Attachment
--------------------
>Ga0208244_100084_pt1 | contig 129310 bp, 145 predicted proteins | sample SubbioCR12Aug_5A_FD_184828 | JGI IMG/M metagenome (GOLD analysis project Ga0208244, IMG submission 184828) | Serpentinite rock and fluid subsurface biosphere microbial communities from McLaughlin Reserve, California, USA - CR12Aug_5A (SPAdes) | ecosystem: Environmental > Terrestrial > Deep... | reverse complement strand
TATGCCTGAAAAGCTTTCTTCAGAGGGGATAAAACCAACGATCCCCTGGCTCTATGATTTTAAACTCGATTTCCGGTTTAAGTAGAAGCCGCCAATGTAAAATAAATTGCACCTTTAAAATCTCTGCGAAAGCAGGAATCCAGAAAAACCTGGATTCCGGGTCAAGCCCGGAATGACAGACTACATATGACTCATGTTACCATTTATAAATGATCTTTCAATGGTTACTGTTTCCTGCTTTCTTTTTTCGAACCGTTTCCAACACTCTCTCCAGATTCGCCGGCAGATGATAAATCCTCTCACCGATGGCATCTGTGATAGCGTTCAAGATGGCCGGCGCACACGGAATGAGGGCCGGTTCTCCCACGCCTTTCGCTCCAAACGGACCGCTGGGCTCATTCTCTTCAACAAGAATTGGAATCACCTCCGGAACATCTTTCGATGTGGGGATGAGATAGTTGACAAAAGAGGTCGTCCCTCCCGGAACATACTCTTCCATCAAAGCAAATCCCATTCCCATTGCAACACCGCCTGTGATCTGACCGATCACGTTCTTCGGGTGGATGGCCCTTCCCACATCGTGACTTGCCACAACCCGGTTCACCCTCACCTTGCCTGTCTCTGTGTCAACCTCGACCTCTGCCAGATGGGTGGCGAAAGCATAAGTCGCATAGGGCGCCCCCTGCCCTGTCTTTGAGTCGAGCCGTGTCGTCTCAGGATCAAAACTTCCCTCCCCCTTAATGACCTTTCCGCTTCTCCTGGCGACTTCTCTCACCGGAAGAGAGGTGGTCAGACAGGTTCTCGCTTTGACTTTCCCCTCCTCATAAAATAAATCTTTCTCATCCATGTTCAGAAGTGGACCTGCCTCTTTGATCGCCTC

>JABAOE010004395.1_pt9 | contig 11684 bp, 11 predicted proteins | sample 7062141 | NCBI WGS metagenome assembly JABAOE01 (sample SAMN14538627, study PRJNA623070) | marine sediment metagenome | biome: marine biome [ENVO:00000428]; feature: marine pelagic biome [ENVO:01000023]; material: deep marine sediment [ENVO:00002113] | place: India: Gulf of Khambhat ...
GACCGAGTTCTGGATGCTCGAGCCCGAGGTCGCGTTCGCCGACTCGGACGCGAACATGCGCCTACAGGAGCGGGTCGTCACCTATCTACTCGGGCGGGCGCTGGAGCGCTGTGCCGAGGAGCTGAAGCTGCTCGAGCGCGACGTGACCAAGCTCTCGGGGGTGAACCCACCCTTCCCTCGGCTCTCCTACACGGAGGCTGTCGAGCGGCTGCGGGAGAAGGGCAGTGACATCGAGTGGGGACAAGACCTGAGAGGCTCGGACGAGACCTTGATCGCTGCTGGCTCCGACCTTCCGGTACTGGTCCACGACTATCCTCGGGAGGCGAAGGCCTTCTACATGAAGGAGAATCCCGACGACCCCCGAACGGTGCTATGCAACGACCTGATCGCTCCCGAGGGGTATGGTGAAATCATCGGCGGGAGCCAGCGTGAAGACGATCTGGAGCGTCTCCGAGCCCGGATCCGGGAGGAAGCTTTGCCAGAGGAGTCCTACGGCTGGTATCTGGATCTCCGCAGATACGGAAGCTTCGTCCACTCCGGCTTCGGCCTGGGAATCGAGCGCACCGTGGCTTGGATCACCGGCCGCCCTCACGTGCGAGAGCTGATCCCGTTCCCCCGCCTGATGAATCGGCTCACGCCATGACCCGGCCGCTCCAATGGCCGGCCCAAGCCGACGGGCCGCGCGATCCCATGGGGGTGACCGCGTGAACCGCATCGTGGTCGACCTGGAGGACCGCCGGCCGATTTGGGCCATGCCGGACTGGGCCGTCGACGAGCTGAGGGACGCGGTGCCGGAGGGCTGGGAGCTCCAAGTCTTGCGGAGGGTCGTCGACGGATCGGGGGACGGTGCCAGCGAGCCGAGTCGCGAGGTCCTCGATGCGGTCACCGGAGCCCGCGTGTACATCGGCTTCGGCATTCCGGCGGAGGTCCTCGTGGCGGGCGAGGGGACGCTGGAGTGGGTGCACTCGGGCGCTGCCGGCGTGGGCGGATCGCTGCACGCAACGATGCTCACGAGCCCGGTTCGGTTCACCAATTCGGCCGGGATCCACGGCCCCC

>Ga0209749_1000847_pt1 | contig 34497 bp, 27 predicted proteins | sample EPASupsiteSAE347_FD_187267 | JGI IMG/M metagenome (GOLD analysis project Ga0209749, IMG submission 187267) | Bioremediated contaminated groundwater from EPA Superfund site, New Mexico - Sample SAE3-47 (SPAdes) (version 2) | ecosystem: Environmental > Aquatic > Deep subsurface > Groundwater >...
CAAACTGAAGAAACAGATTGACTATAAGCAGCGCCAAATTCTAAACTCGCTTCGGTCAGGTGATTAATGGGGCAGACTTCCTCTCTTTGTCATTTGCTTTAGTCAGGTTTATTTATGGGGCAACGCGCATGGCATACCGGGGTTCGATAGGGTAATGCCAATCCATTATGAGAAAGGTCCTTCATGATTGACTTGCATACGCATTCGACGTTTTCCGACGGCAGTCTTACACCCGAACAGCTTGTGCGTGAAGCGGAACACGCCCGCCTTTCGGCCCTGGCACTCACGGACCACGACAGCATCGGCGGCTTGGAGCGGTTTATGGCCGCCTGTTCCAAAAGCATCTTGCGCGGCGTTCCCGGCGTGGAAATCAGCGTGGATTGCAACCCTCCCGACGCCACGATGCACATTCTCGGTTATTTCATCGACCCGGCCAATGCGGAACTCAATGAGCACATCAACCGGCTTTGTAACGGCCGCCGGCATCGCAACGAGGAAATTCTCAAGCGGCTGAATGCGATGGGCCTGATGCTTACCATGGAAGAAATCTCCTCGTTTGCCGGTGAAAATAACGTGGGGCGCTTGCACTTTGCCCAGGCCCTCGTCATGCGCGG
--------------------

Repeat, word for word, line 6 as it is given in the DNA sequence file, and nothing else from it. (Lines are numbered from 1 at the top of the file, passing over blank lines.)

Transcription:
CAAACTGAAGAAACAGATTGACTATAAGCAGCGCCAAATTCTAAACTCGCTTCGGTCAGGTGATTAATGGGGCAGACTTCCTCTCTTTGTCATTTGCTTTAGTCAGGTTTATTTATGGGGCAACGCGCATGGCATACCGGGGTTCGATAGGGTAATGCCAATCCATTATGAGAAAGGTCCTTCATGATTGACTTGCATACGCATTCGACGTTTTCCGACGGCAGTCTTACACCCGAACAGCTTGTGCGTGAAGCGGAACACGCCCGCCTTTCGGCCCTGGCACTCACGGACCACGACAGCATCGGCGGCTTGGAGCGGTTTATGGCCGCCTGTTCCAAAAGCATCTTGCGCGGCGTTCCCGGCGTGGAAATCAGCGTGGATTGCAACCCTCCCGACGCCACGATGCACATTCTCGGTTATTTCATCGACCCGGCCAATGCGGAACTCAATGAGCACATCAACCGGCTTTGTAACGGCCGCCGGCATCGCAACGAGGAAATTCTCAAGCGGCTGAATGCGATGGGCCTGATGCTTACCATGGAAGAAATCTCCTCGTTTGCCGGTGAAAATAACGTGGGGCGCTTGCACTTTGCCCAGGCCCTCGTCATGCGCGG